As a dad of kids ages 12, 9 and 7, I have experienced the frustration of constant bickering and fighting between the strong-willed and the opinionated. Taking away privileges has worked to a degree, but it never gives them an example of what doing life with others on a regular basis should look like ... especially when you don't agree with those people all of the time.
Fast forward to this year's holiday season.
My wife is particularly passionate about one charity's program to deliver materials and goods to people living under the poverty level in the developing world. And this year she made a concerted effort to involve our children in her volunteer service on behalf of this particular charity and those impacted by its services.
Several things happened.
First, my kids became really interested in learning about the countries where these goods were being delivered. I loved getting asked where Guatemala, Sudan and Myanmar were, and getting the opportunity to teach them about the differences between each country.
Secondly, my sons and daughter became passionate about fulfilling their role in ensuring this program reached its goals and impacted as many people as possible. I loved seeing them wake up early and get ready quickly so that they could accompany their mom to their school where they were in charge of collecting and organizing goods for pickup and ultimate distribution around the world.
Finally, as opposed to fighting over which movie to watch or who gets control of the video game console, they worked together to get their job done and even helped one another out along the way. The bickering and fighting dissipated because they were focused on others. A novel concept in this day and age for sure, but also something hardwired within us as Americans to activate when called upon.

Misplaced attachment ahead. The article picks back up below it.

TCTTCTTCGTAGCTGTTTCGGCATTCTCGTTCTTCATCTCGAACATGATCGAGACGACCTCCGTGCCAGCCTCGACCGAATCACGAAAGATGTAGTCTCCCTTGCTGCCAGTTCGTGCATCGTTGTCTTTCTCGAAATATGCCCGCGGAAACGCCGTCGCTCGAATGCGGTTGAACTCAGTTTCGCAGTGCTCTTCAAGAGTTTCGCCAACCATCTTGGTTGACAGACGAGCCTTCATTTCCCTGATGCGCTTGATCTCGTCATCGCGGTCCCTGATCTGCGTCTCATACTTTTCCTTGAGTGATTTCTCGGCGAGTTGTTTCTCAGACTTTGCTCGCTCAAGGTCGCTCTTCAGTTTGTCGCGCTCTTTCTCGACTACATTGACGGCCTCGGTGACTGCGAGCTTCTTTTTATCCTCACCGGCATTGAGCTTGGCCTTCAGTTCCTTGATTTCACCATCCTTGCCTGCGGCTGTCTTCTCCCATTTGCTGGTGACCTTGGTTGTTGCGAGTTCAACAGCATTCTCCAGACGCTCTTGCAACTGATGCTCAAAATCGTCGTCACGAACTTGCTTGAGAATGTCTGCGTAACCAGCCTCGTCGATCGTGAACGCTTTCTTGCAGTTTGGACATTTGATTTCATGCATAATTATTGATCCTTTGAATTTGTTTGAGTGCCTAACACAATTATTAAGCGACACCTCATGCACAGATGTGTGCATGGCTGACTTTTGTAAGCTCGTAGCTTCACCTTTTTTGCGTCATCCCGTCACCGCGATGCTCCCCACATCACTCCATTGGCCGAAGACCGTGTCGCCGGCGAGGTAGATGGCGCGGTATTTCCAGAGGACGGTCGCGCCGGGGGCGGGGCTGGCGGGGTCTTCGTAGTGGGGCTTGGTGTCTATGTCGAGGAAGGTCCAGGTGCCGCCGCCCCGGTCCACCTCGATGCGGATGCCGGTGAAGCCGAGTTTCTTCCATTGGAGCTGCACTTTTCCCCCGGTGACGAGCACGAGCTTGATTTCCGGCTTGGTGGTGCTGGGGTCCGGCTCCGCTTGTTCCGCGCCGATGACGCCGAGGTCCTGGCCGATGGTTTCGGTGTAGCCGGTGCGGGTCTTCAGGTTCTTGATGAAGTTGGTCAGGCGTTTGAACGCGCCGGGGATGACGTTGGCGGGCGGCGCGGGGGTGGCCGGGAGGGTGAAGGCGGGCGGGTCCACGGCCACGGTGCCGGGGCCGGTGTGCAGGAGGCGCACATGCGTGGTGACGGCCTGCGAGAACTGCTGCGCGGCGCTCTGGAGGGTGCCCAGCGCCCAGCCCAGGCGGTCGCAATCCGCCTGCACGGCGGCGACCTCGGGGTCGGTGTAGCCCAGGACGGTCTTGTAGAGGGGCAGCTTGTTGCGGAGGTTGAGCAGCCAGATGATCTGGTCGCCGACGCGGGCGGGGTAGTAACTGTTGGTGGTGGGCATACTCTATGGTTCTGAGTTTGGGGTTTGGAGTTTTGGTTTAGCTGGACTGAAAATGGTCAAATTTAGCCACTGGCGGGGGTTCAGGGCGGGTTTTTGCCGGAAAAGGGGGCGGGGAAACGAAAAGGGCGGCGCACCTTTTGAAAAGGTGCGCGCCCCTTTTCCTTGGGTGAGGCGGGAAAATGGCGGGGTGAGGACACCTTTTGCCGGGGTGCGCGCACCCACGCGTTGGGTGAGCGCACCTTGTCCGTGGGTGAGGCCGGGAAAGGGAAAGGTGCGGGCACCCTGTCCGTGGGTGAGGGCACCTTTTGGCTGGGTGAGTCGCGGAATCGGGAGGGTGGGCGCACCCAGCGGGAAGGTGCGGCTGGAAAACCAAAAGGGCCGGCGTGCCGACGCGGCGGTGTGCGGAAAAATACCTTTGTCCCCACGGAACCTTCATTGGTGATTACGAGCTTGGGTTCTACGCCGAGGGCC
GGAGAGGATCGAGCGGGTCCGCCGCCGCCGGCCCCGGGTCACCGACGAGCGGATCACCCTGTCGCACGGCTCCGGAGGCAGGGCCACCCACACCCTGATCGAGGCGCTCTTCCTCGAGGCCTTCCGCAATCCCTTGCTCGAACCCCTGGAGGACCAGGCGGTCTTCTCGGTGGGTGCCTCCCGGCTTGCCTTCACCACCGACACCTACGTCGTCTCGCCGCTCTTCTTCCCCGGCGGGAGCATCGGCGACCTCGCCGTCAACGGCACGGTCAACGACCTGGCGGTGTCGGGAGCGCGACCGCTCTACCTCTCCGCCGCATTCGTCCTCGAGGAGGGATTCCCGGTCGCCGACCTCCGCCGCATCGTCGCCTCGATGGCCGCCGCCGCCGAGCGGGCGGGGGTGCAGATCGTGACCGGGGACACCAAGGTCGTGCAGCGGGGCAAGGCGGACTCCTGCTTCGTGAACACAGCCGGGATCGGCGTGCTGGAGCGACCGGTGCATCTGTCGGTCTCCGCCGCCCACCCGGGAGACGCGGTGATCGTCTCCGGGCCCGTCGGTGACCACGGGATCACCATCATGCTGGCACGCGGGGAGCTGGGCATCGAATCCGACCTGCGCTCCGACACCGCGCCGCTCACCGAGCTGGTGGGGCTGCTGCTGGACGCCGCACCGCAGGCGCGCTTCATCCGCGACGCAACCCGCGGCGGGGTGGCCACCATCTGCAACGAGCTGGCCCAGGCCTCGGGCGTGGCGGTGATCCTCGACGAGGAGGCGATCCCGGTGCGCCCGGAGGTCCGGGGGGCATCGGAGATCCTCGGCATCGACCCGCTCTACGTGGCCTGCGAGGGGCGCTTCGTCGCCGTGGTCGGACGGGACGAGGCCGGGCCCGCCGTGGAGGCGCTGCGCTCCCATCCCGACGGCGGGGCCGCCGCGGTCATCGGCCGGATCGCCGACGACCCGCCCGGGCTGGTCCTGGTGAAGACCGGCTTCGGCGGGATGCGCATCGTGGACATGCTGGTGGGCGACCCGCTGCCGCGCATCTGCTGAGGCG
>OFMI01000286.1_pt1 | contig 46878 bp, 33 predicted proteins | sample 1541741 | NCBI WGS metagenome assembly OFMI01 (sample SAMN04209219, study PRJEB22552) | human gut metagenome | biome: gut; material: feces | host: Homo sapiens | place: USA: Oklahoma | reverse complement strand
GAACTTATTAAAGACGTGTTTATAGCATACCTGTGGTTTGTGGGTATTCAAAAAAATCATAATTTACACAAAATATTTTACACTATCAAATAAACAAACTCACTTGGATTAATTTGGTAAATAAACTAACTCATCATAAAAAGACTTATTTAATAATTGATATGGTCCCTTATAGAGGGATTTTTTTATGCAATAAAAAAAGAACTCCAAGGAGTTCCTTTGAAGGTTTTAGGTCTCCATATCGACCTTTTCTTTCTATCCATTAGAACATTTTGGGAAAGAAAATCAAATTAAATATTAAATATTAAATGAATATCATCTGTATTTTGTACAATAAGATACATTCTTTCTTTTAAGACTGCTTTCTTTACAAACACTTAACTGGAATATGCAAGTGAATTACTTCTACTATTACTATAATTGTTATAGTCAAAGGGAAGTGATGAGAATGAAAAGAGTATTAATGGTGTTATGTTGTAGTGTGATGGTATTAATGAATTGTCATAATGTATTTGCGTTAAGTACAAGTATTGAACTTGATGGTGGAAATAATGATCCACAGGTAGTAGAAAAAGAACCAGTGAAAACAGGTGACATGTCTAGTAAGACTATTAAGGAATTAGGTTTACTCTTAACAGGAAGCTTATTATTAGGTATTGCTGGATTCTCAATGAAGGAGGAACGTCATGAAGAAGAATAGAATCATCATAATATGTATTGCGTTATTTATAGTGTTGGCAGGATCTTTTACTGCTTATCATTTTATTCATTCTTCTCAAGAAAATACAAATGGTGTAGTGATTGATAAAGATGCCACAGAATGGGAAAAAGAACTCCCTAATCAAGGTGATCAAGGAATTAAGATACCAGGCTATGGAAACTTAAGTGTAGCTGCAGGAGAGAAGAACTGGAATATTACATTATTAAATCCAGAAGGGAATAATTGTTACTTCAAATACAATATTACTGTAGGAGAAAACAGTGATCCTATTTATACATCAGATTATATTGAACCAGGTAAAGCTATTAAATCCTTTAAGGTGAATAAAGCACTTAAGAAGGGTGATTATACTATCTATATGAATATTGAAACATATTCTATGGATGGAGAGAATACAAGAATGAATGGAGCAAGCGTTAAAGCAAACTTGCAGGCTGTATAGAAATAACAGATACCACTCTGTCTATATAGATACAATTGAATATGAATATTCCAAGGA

Unified around a common cause for the benefit of others. That description of children will make any parent happy. And it also describes much of the thinking behind Giving Tuesday, observed this year on Nov. 28.
This year has provided numerous examples of Americans reacting exactly this way. Hurricanes Harvey and Irma, the wildfires in Northern California and shootings in Las Vegas and other cities around the country activated that innate sense of responsibility to our fellow man in ways that we see less and less these days.
Watching news stories of people from every walk of life, every ethnicity, every political party and every socio-economic stratum rescuing, caring and providing relief for those affected by these devastating events has revealed one of the greatest gifts of focusing on others through charitable volunteerism and monetary support: unity.
When people of different backgrounds come together to serve others they get to know one another, appreciating that no matter how different they are ...they have a similar compassion to see others healed, fed and otherwise helped.
What a fantastic opportunity that we have through charitable organizations to play a role in bringing people together. And what an amazing opportunity as volunteers and financial supporters of charitable organizations of all stripes we have to display acts of selflessness and compassion for others on a regular basis ... but especially during this holiday season.
A recent article in the Washington Times cited U.S. Department of Labor figures showing a 3.9 percent drop in the number of adults volunteering between 2005 and 2015. The article also makes the case that government programs are crowding out volunteer opportunities for a variety of reasons.
Regardless of the government's role in assisting those in need, I have never had a problem finding charities more than willing to receive the help of genuine and energized volunteers.
As a country, reversing the decline in volunteerism can do nothing but help relieve the narcissistic pressure to make the world revolve around us, and release the freedom that comes with putting the emphasis on others first.
Let's do this together so that we might be reminded of our common values while helping those who are truly in need.
Trent Dunham is president of Dunham+Company, which consults with nonprofits on their fundraising and marketing needs.